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Metallic Ink for 3D Printing

This is a slightly modified version of an article written by Matt Shipman, Research Lead in University Communications.

Professor Michael Dickey holds an experimental device
Professor Michael Dickey holding an experimental device

Professor Michael Dickey and his colleagues have developed a metallic gel that is highly electrically conductive and can be used to print three-dimensional (3D) solid objects at room temperature.

“3D printing has revolutionized manufacturing, but we’re not aware of previous technologies that allowed you to print 3D metal objects at room temperature in a single step,” says Dickey, co-corresponding author of a paper on the work and the Camille & Henry Dreyfus Professor of Chemical and Biomolecular Engineering.“This opens the door to manufacturing a wide range of electronic components and devices.”

To create the metallic gel, the researchers start with a solution of micron-scale copper particles suspended in water. The researchers then add a small amount of an indium-gallium alloy that is liquid metal at room temperature. The resulting mixture is then stirred together.

Procedure to make metallic 3D ink

As the mixture is stirred, the liquid metal and copper particles essentially stick to each other, forming a metallic gel “network” within the aqueous solution.

“This gel-like consistency is important, because it means you have a fairly uniform distribution of copper particles throughout the material,” Dickey says. “This does two things. First, it means the network of particles connect to form electrical pathways. And second, it means that the copper particles aren’t settling out of solution and clogging the printer.”

The resulting gel can be printed using a conventional 3D printing nozzle and retains its shape when printed. And, when allowed to dry at room temperature, the resulting 3D object becomes even more solid while retaining its shape.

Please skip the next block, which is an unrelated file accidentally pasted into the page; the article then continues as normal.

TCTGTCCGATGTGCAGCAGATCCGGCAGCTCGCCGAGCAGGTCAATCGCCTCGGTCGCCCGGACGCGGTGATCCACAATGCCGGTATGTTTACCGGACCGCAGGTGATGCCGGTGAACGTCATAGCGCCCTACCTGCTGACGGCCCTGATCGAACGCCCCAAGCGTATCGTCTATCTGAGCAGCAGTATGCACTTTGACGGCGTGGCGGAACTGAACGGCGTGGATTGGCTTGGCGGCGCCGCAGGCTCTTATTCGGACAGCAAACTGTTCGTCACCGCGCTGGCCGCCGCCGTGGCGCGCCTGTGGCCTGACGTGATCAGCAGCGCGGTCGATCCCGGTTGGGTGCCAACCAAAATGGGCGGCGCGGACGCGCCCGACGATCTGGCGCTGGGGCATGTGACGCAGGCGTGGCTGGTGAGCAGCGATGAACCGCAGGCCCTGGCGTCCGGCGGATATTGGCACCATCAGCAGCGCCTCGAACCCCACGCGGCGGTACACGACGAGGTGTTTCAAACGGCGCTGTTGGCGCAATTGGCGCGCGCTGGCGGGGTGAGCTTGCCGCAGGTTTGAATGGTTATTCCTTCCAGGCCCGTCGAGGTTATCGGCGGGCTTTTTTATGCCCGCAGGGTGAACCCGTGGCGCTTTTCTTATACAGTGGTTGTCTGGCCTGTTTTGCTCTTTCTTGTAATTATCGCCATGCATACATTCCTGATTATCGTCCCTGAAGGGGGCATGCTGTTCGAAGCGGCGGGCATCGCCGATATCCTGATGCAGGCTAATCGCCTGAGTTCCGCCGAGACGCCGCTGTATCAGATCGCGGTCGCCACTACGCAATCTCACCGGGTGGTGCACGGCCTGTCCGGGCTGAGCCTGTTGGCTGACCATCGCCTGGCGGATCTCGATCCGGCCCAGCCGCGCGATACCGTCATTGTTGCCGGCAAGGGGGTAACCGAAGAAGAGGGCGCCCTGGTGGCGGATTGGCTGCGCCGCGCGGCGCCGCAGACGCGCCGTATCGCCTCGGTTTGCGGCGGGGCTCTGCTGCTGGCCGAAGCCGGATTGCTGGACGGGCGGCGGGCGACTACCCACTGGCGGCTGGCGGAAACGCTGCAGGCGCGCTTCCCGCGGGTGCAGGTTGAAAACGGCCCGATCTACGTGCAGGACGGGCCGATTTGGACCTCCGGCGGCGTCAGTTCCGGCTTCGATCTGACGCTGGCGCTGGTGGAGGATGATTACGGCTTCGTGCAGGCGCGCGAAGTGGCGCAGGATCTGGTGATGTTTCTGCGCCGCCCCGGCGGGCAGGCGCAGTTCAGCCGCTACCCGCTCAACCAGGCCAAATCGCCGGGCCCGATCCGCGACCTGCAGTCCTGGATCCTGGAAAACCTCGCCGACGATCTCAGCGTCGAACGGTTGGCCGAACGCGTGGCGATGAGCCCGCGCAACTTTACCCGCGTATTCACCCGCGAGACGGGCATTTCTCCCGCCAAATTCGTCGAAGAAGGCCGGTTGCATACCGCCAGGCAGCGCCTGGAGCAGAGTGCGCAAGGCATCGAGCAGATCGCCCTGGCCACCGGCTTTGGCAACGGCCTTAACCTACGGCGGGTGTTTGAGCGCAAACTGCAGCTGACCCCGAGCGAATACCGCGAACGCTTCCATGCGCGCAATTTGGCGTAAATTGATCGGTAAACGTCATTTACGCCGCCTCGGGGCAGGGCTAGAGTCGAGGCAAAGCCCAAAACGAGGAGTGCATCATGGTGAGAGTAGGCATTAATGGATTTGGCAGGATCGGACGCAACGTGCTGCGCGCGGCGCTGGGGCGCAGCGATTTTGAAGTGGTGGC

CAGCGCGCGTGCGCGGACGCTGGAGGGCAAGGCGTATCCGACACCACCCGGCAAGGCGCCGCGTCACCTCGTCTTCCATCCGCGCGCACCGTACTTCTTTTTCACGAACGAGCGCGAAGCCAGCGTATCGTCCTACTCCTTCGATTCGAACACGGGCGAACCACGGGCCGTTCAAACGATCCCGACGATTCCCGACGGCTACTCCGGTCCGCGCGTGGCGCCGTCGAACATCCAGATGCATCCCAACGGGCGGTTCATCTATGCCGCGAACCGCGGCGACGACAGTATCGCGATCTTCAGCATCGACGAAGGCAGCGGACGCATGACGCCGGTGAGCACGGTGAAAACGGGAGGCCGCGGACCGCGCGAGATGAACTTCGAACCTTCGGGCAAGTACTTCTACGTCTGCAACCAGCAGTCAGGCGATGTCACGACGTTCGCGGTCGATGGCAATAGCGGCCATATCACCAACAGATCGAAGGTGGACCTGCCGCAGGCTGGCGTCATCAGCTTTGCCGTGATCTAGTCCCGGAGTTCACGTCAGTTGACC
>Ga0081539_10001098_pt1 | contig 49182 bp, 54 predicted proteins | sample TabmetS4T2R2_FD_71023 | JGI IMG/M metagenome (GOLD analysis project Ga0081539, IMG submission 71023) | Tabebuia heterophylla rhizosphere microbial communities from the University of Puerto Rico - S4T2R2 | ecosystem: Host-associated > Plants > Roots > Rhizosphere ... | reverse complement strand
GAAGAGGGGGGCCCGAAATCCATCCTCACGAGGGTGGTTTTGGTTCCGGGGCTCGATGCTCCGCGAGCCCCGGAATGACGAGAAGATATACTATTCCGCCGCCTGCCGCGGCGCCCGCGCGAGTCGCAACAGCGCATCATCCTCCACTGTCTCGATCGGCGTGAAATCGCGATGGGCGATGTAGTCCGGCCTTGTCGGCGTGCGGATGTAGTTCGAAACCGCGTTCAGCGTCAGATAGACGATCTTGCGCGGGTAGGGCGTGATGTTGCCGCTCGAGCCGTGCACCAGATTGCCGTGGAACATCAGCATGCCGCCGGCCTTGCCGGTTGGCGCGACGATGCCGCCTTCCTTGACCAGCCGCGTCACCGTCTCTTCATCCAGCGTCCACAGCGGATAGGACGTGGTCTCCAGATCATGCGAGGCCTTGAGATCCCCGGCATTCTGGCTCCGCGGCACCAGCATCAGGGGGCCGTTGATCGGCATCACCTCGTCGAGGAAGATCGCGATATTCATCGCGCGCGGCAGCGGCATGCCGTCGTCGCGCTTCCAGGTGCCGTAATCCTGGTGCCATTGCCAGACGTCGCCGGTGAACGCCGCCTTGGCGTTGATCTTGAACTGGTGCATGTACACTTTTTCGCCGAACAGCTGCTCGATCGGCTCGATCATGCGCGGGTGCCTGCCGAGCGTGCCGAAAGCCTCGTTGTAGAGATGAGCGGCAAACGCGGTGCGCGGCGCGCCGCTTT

However, if users apply heat to the printed object while it is drying, some interesting things can happen.

Metallic ink gel particles imaged with (D) Scanning electron microscope and (E) Energy-dispersive X-ray spectroscopy
Metallic ink particles imaged with (D) Scanning electron microscope and (E) Energy-dispersive X-ray spectroscopy

The researchers found that the alignment of the particles influences how the material dries. For example, if you printed a cylindrical object, the sides would contract more than the top and bottom as it dries. If an object is drying at room temperature, the process is sufficiently slow that it doesn’t create structural change in the object. However, if you apply heat – for example, put it under a heat lamp at 80 degrees Celsius – the rapid drying can cause structural deformation. Because this deformation is predictable, you can make a printed object change shape after it is printed by controlling the pattern of the printed object and the amount of heat the object is exposed to while drying.

A video of the metallic gel printing and drying process is below:

“Ultimately, this sort of four-dimensional printing – the traditional three dimensions, plus time – is one more tool that can be used to create structures with the desired dimensions,” Dickey says. “But what we find most exciting about this material is its conductivity.

“Because the printed objects end up being as much as 97.5% metal, they are highly conductive. It’s obviously not as conductive as conventional copper wire, but it’s impossible to 3D print copper wire at room temperature. And what we’ve developed is far more conductive than anything else that can be printed. We’re pretty excited about the applications here.

“We’re open to working with industry partners to explore potential applications, and are always happy to talk with potential collaborators about future directions for research,” Dickey says.

The paper, “Metallic Gels for Conductive 3D and 4D Printing,” is published in the journal Matter. First author of the paper is Ruizhe Xing, a former visiting scholar with Prof. Dickey’s research group who is affiliated with Northwestern Polytechnical University and Tianjin University. Co-corresponding authors of the paper are Dickey, and Renliang Huang and Wei Qi of Tianjin University.

The paper was co-authored by Jiayi Yang, now at Xi’an University of Science and Technology; Dongguang Zhang, now at Taiyuan University of Technology; Wei Gong, now at the National University of Singapore; Taylor Neumann, a Ph.D. graduate from the Dickey group; Meixiang Wang and Jie Kong of Northwestern Polytechnical University. Jiayi Yang, Dongguang Zhang and Wei Gong, were visiting scholars with the Dickey group and Meixiang Wang is currently a postdoctoral researcher with the group.

The work was performed with support from the National Natural Science Foundation of China, under grant number 52203101; and from the China Scholarship Council, under grant number 201906250075.